Sunday, January 19, 2014

Gravity: A Review

When Gravity was first released, I missed seeing the film.  A minister friend recommended it to me recently, so I was pleased when it was reissued to theaters after receiving ten Academy Award nominations.  I am not sure what I expected and I am still not sure what genre applies to Gravity.  Rather than science fiction, Gravity is more science reality with a moral center.  It is an action film about people rather than hardware (although a lot of space hardware is destroyed in the course of the film).

The film presents a strong argument for the old “there are no atheists in foxholes” argument.  Even those with scant religious background find themselves seeking divine support when things get tough.  When NASA mission specialist Ryan Stone finds herself in an impossible situation, she seeks divine intervention.

Although not blatant, there is a religious undercurrent throughout the film.  There are references to at least three major world religions—Christianity, Buddhism, and Hinduism-- while the constant presence of planet Earth in the background reminds us of the richness of God’s creation.

As Stone, actress Sandra Bullock gives an often subtle performance that communicates vulnerability and fear as well as the determination of the common person who finds herself in an uncommon circumstance.  Bullock is every [wo] man seeking to survive and believe in the face of death.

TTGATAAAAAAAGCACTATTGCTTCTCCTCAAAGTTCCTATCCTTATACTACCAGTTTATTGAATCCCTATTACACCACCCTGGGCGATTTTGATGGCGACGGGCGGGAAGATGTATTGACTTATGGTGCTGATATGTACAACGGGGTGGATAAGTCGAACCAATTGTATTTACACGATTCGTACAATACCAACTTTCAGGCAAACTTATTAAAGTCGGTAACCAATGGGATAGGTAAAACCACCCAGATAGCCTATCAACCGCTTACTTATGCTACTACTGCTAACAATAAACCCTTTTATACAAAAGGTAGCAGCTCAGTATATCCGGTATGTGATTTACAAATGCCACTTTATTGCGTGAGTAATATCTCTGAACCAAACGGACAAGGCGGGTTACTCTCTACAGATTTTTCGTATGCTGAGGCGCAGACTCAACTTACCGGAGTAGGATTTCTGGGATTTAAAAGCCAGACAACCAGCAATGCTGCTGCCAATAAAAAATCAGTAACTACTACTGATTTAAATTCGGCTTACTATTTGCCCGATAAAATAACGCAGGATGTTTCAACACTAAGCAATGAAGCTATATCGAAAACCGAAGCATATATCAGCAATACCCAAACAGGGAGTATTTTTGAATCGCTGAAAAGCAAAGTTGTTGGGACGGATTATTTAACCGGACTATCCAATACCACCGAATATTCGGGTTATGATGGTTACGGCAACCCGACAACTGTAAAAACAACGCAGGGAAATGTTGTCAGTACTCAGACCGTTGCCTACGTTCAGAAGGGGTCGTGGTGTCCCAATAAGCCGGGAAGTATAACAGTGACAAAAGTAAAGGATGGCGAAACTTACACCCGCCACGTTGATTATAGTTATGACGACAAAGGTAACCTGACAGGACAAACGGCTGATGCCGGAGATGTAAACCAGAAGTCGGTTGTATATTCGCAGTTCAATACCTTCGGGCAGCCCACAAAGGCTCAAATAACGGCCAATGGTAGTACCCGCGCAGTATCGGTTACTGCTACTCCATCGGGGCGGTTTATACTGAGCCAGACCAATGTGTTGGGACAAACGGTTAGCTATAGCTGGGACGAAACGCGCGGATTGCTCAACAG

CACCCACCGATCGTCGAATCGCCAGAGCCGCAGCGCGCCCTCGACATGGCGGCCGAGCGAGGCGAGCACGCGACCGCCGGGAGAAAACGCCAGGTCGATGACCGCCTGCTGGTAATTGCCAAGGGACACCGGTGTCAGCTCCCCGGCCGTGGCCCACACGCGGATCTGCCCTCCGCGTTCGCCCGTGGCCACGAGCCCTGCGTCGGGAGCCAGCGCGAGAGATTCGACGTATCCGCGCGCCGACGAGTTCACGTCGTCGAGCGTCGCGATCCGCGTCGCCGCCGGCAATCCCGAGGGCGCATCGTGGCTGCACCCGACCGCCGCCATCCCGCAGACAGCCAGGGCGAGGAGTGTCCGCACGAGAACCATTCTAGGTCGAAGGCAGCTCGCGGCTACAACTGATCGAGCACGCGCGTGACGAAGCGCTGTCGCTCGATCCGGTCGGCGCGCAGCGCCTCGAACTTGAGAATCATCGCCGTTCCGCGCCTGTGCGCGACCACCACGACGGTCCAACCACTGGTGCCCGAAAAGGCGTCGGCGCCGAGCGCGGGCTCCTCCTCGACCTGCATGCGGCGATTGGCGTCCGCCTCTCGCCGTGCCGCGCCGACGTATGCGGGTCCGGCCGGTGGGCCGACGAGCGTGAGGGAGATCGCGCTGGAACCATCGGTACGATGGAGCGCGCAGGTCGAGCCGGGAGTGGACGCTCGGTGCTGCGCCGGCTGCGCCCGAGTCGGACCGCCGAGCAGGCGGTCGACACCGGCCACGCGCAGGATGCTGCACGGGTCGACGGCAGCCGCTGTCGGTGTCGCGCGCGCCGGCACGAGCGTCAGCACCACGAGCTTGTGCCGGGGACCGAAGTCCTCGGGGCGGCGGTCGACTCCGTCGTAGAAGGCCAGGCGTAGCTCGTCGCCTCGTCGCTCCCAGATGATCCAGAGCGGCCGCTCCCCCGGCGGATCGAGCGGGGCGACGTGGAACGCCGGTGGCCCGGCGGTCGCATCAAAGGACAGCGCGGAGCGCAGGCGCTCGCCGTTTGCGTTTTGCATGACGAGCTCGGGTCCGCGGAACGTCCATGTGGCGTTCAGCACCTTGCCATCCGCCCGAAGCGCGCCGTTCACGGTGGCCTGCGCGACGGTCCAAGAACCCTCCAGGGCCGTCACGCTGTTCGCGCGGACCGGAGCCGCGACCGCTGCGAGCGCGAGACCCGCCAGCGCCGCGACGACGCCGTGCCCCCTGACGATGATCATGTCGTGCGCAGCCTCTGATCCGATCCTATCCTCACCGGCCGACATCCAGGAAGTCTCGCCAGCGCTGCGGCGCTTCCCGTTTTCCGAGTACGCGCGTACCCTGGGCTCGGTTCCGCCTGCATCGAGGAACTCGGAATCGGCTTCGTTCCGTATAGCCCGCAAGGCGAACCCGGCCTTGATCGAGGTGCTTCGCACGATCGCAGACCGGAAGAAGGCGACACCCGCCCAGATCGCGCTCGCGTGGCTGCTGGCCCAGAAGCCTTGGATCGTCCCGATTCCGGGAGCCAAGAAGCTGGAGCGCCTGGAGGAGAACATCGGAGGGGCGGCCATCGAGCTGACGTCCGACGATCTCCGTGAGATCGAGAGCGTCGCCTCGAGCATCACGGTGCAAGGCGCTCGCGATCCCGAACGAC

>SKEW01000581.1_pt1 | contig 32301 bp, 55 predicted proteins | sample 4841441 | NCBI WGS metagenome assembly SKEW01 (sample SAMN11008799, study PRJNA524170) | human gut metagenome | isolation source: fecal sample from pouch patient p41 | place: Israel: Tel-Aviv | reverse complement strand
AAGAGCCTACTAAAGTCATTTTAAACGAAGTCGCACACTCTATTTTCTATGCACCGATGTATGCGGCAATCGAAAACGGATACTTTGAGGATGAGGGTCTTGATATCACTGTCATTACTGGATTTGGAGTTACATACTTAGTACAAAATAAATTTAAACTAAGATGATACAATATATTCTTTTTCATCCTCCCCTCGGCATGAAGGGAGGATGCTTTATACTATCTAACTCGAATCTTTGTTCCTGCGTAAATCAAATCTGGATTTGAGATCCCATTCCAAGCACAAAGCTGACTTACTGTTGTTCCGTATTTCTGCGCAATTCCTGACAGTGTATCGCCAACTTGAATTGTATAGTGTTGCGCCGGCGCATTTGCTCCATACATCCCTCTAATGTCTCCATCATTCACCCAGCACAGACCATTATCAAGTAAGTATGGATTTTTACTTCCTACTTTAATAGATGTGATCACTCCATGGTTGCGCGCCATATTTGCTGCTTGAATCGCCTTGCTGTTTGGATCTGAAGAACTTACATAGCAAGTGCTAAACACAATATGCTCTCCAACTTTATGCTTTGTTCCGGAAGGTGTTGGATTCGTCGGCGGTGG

George Clooney plays veteran astronaut Matt Kowalski.  On his final mission before retirement, Kowalski is the “right stuff” kind of guy who is fully alive only when he is in space.  He follows protocol even when things seem hopeless, thus exhibiting faith, even if it is never connected to a divine being.

Watching Stone wrestle with her desire to believe in spite of her disbelief is a very moving experience and reminds one of the struggle of any secular person attempting to find meaning and purpose in life.  How many people like this do we encounter every day without seeing their emptiness?

A significant theme of the film seems to be that although we are creatures of the earth, our Creator is with us no matter where we go.  As the Psalmist wrote, “Whither shall I go from thy spirit? or whither shall I flee from thy presence?  If I ascend up into heaven, thou art there: if I make my bed in hell, behold, thou art there.  If I take the wings of the morning, and dwell in the uttermost parts of the sea;  Even there shall thy hand lead me, and thy right hand shall hold me.  (Psalm 139:7-10, NIV)

Gravity attests to the boundless reach and depth of God’s love.

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